Results for 'Samuel Frank'

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  1. The Challenge of Paying for Medicare: Issues and Options.Frank E. Samuel - forthcoming - Inquiry: An Interdisciplinary Journal of Philosophy.
     
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  2.  15
    Who Should Pay for Climate Adaptation? Public Attitudes and the Financing of Flood Protection in Florida.Samuel Merrill, Jack Kartez, Karen Langbehn, Frank Muller-Karger & Catherine J. Reynolds - 2018 - Environmental Values 27 (5):535-557.
    An investigation of public support for coastal adaptation options and public finance options in Florida evaluated stakeholder judgments and how they changed through a participatory engagement process. The study found that public finance mechanisms that imposed fiscal burdens on those who directly benefit from hazard reduction were rated as more acceptable than others. Significantly, visualisations and data on local economic damage and return on investment of potential adaptation options further increased acceptability ratings. The question of whether a development fee for (...)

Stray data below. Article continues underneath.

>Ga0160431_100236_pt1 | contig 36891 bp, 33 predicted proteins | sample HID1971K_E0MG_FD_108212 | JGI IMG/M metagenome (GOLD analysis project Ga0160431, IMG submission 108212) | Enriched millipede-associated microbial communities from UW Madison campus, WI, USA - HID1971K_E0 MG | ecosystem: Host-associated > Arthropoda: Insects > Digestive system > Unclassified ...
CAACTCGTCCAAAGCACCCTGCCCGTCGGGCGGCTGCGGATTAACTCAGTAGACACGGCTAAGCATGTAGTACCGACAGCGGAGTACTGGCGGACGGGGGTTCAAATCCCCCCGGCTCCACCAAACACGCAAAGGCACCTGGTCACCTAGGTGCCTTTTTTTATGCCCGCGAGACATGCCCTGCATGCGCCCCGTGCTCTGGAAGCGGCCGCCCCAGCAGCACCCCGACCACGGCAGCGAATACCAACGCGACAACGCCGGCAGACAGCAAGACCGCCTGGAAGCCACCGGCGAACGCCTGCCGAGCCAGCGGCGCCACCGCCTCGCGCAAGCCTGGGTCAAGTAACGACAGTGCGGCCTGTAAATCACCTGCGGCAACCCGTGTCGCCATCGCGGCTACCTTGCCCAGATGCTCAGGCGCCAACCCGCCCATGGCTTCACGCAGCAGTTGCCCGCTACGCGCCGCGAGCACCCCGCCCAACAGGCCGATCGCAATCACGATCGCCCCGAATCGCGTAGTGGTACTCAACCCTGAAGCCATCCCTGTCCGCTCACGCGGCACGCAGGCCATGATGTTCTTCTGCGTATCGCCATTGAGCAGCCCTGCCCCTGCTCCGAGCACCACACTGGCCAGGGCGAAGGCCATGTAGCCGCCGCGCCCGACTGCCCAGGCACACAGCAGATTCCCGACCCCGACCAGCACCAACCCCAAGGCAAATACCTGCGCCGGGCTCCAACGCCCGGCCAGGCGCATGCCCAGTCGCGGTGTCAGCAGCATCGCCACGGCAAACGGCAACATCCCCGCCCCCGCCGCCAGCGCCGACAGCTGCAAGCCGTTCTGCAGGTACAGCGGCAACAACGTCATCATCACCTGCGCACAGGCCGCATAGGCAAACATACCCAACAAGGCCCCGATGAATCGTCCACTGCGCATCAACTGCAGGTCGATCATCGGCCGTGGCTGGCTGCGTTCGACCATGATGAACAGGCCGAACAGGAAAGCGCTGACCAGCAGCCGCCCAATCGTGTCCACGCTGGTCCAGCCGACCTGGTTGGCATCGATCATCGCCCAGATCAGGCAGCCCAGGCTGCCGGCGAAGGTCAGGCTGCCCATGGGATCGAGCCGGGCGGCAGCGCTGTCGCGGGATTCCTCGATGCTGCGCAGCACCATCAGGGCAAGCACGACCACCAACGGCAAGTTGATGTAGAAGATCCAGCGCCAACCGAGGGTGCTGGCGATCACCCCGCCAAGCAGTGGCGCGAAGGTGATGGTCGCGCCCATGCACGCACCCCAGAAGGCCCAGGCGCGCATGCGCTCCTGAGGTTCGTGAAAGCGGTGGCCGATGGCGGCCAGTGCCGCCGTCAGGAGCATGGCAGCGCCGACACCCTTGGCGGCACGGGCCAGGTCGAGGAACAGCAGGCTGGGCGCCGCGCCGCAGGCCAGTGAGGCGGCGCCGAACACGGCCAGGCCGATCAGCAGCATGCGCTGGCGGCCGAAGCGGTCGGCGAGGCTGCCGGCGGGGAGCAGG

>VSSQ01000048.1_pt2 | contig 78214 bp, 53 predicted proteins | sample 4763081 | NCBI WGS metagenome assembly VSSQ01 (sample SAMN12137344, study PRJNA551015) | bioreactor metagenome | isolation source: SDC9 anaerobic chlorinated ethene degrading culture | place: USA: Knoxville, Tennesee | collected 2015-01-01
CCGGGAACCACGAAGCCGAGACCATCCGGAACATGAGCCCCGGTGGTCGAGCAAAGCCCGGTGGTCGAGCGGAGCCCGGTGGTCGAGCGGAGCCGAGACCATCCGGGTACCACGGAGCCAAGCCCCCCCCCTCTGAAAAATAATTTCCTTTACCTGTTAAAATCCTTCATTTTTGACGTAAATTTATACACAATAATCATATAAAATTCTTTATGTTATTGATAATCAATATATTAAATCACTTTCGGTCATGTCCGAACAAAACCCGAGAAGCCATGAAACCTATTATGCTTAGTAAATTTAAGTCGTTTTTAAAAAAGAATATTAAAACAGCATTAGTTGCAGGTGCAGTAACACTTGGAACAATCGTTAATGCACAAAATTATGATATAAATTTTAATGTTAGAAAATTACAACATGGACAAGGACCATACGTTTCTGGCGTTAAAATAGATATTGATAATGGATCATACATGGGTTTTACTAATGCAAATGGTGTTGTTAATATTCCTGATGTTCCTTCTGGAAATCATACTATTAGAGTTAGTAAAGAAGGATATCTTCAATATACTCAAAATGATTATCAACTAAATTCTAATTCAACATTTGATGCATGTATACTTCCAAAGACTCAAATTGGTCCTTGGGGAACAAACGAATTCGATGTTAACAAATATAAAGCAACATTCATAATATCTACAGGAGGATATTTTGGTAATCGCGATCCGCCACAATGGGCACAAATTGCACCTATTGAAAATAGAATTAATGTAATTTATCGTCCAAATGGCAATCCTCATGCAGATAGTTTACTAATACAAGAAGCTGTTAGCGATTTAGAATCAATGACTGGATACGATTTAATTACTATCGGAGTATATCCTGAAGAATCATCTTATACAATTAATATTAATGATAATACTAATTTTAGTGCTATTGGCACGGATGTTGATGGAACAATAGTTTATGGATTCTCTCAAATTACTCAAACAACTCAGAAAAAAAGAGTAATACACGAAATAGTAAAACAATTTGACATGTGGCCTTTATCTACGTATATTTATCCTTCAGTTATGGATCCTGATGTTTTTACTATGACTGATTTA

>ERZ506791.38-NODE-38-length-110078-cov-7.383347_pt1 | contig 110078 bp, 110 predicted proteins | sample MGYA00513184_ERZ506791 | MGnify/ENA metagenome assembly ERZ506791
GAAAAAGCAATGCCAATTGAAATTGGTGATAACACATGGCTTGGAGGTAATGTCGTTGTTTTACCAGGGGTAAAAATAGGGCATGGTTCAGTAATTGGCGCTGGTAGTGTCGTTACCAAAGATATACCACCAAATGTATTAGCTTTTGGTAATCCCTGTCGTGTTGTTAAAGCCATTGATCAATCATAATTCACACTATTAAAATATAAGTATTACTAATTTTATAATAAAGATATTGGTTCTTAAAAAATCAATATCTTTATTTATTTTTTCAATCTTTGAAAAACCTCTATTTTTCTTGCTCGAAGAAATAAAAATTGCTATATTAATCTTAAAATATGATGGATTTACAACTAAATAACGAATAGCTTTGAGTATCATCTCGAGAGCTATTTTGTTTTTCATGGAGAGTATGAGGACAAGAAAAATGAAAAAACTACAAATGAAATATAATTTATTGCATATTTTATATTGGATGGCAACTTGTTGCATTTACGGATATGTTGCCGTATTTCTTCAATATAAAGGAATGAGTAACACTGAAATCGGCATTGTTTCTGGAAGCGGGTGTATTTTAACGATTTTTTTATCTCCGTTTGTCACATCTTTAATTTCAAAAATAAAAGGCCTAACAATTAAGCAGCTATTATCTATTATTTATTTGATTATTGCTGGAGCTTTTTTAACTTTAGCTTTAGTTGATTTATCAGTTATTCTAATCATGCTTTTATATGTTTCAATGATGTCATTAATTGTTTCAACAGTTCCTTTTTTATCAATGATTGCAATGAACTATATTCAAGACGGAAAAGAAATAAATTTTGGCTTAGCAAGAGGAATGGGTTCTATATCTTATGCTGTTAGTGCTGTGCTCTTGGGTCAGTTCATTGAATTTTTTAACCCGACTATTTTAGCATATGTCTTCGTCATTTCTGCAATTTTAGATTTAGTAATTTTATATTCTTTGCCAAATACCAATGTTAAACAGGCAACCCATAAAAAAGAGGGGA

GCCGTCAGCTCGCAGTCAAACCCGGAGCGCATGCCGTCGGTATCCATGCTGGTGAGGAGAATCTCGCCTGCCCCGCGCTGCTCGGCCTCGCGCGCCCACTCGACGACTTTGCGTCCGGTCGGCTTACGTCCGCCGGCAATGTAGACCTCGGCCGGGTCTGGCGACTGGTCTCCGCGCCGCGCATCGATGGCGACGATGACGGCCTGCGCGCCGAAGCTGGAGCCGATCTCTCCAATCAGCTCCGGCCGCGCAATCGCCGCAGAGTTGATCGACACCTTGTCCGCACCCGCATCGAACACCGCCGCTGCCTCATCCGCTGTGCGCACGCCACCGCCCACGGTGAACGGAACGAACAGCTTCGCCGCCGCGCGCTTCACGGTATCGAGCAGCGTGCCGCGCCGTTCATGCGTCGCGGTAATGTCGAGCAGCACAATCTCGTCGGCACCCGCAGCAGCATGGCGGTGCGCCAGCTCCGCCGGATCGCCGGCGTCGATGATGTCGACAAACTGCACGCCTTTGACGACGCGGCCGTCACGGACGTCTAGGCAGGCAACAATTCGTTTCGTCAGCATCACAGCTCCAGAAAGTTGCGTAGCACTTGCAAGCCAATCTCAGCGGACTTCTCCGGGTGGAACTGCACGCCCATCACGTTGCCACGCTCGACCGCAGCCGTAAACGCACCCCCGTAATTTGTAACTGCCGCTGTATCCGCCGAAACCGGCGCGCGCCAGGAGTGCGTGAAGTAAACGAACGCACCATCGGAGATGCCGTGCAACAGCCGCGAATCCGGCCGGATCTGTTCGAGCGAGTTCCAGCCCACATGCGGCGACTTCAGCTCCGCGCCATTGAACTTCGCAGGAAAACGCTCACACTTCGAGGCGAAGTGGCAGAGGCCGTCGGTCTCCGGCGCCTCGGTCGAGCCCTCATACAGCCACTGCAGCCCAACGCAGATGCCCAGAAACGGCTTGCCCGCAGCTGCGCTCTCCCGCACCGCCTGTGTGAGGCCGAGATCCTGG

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  3.  9
    Taking a Closer Look: An Exploratory Analysis of Successful and Unsuccessful Strategy Use in Complex Problems.Matthias Stadler, Frank Fischer & Samuel Greiff - 2019 - Frontiers in Psychology 10:424920.
    Influencing students’ educational achievements first requires understanding the underlying processes that lead to variation in students’ performance. Researchers are therefore increasingly interested in analyzing the differences in behavior displayed in educational assessments rather than merely assessing their outcomes. Such analyses provide valuable information on the differences between successful and unsuccessful students and help to design appropriate interventions. Complex problem solving (CPS) tasks have proven to provide particularly rich process data as they allow for a multitude of behaviors several of which (...)